Can’t wait to see: “Adoration” (previously “Two Mothers”)

(image via Facebook)


A gripping tale of love, lust, and the power of friendship, Two Mothers [now Adoration] charts the unconventional and passionate affairs embarked upon by two lifelong friends, Lil and Roz, who fall in love with each other’s sons. Afraid of facing the ire and judgment of their insular seaside community, they continue the relationships in secret over the years. Once the affairs are discovered, the revelation threatens to tear apart their lives and those of the young men, who must eventually choose between following a well-worn path or their true desires. [Synopsis courtesy of Sundance via]

While the reviews for Adoration, known in it’s previous film festival life including a showing at Sundance as Two Mothers, and Perfect Mothers in France, have been mixed, it does come with some fairly major names behind it.

It is based on the novella The Grandmothers by UK Nobel Laureate Doris Lessing, and in addition is the first English language film of French director Anna Fontaine who was responsible for the visual delights of Coco avant Chanel (2009).

Described by as “the best movie and the worst movie” of this year’s Sundance Film Festival (source:, it has attracted more than its fair share of controversy thanks to its touchy subject matter, which is to be expected given its focus on relationships that many in society would still see as taboo.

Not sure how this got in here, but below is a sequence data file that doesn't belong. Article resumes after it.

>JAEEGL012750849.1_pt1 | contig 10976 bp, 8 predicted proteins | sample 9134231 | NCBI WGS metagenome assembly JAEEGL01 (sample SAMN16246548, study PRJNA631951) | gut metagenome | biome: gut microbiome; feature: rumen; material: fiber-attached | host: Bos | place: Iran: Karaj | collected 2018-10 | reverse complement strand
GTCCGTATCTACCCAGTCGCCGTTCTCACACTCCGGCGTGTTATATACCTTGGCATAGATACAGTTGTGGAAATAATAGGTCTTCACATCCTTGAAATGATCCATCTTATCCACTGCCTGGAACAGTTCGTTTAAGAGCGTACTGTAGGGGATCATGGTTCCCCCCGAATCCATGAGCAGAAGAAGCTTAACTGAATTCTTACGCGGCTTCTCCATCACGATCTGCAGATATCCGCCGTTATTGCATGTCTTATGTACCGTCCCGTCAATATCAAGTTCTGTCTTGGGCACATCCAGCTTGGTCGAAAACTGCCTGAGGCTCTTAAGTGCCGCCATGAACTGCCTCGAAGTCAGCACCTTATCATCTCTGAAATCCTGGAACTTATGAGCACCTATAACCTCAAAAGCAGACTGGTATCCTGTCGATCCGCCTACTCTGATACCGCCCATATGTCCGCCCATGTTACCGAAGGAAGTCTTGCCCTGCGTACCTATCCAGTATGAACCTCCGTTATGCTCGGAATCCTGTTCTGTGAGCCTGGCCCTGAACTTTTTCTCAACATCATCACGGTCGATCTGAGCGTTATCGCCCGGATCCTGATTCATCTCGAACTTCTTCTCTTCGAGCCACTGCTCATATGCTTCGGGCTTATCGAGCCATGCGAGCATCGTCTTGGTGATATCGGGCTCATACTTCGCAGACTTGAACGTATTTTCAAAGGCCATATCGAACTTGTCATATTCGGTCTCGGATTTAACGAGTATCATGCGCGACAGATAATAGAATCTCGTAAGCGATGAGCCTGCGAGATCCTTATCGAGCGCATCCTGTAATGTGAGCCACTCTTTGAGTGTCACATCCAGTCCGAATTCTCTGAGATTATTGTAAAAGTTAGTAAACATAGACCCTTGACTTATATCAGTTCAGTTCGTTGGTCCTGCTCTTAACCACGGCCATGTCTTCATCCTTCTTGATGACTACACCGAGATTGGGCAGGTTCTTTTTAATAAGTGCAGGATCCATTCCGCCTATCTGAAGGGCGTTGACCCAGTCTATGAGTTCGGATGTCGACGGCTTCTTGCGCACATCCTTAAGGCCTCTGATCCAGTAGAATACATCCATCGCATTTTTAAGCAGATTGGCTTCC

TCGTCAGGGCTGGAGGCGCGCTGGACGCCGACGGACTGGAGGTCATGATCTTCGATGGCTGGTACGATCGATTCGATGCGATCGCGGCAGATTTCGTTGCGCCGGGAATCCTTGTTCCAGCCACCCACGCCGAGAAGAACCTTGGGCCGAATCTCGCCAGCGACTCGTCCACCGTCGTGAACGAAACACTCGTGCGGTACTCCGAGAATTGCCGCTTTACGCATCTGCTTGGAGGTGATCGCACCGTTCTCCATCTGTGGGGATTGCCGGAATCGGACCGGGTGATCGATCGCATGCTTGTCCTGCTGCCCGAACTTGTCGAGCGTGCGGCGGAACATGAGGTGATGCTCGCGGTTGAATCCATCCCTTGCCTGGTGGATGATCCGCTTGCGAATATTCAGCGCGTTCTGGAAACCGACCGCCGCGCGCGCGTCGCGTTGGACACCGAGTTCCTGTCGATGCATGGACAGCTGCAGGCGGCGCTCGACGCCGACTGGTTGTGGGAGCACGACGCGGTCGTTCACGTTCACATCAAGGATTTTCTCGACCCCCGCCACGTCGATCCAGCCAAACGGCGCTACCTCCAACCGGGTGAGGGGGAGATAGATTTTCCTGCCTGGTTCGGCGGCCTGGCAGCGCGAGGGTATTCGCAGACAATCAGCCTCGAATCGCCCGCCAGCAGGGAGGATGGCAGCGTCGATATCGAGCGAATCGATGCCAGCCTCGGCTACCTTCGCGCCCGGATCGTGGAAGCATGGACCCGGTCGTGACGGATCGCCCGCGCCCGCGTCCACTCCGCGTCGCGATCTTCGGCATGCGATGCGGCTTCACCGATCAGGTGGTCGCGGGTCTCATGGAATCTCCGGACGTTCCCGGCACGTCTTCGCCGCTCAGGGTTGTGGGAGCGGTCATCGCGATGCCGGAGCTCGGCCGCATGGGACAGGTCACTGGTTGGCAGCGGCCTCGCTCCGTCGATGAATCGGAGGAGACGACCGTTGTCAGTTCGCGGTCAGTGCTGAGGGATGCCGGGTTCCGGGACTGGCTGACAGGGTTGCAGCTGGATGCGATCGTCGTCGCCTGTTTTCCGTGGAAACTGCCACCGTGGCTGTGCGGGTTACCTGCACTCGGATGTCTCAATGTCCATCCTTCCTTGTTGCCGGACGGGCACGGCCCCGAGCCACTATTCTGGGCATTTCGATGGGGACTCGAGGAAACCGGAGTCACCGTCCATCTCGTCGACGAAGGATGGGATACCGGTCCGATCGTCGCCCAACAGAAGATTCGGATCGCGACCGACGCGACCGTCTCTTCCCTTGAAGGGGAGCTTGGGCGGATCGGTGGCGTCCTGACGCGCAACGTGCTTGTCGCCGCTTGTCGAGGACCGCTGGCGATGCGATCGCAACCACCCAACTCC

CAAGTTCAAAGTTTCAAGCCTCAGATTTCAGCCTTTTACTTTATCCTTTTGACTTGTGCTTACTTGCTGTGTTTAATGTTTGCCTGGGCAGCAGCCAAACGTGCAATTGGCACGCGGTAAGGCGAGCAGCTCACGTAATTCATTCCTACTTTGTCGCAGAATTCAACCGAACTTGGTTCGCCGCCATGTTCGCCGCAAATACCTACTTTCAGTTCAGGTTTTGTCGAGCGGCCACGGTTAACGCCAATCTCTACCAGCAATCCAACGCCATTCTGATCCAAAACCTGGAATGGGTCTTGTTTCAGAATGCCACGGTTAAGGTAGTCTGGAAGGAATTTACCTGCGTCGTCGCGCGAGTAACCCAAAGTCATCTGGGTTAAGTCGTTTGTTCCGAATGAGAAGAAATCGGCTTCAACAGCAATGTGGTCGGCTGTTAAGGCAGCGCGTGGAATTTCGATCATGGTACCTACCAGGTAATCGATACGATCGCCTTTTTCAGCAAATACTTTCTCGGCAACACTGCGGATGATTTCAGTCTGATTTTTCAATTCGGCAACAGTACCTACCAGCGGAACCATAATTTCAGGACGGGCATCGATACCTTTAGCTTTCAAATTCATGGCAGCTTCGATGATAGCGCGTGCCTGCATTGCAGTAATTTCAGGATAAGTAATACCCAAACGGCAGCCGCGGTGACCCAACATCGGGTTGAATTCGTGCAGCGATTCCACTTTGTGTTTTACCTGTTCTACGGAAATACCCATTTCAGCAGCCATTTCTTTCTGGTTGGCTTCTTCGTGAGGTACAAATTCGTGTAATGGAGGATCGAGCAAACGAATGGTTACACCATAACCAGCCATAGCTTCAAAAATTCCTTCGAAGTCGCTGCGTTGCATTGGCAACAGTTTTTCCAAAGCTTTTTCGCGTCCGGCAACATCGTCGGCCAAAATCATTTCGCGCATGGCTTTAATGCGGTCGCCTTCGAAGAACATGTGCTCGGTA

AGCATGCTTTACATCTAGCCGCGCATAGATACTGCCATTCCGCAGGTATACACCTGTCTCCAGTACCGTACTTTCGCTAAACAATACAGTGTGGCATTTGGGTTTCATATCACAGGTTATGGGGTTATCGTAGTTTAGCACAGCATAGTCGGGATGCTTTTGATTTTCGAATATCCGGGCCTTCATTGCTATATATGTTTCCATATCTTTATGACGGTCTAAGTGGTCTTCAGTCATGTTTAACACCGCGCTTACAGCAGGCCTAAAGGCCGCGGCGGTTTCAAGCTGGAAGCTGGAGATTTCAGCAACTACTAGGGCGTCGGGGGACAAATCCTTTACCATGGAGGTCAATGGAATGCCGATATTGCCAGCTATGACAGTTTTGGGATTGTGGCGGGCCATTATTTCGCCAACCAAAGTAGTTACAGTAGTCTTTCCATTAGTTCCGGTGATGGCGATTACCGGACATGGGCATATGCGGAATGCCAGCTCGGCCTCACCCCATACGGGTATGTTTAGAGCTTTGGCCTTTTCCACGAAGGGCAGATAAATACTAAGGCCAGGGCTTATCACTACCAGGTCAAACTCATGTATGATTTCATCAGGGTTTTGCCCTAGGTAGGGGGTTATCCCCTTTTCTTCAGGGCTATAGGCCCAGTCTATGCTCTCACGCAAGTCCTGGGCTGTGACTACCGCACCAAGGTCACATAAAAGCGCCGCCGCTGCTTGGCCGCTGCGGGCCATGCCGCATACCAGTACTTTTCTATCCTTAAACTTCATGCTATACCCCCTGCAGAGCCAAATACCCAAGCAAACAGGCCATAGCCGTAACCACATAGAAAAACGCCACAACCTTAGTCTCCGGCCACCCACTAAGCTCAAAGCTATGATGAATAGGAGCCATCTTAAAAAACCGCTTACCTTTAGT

While some have commented that it is odd that a society that has no problems with older men in relationships with younger women should find the idea of older women with younger men such an issue, others have pointed to the fact that the fact that the two older women in question are the mothers of the young men in question raises all sorts of incest-like implications (even though each son sleeps with the other’s mothers).


Two mothers, two sons … and two wholly unexpected relationships (image via


Frankly while it may end up playing out as some sort of torrid melodrama under the Australian sun, the fact that Fontaine is directing, and that it stars two stellar acting talents such as Robin Wright and Naomi Watts, gives me some cause for hope that the film can rise above its soap opera-like conventions.

Handled properly, and there’s no reason why it couldn’t be, the film’s themes of forbidden love, loneliness, and the nature of what constitutes an acceptable or moral relationship should make for an interesting and thoughtful film, no matter what your opinion on the subject matter should be.

I am glad that movies like this are made, movies that challenge what we think about a particular issue.

We may not agree with what it presents to us, or even the conclusions it reaches, but the fact that the debate takes place is a healthy sign that we aren’t shying away as a society from the hard discussions.

And after growing up in an environment where every subject was rendered in stark black and white terms, the fact that I can sit back and watch a movie that dares to cover a “taboo” topic such as this, is heartening indeed.



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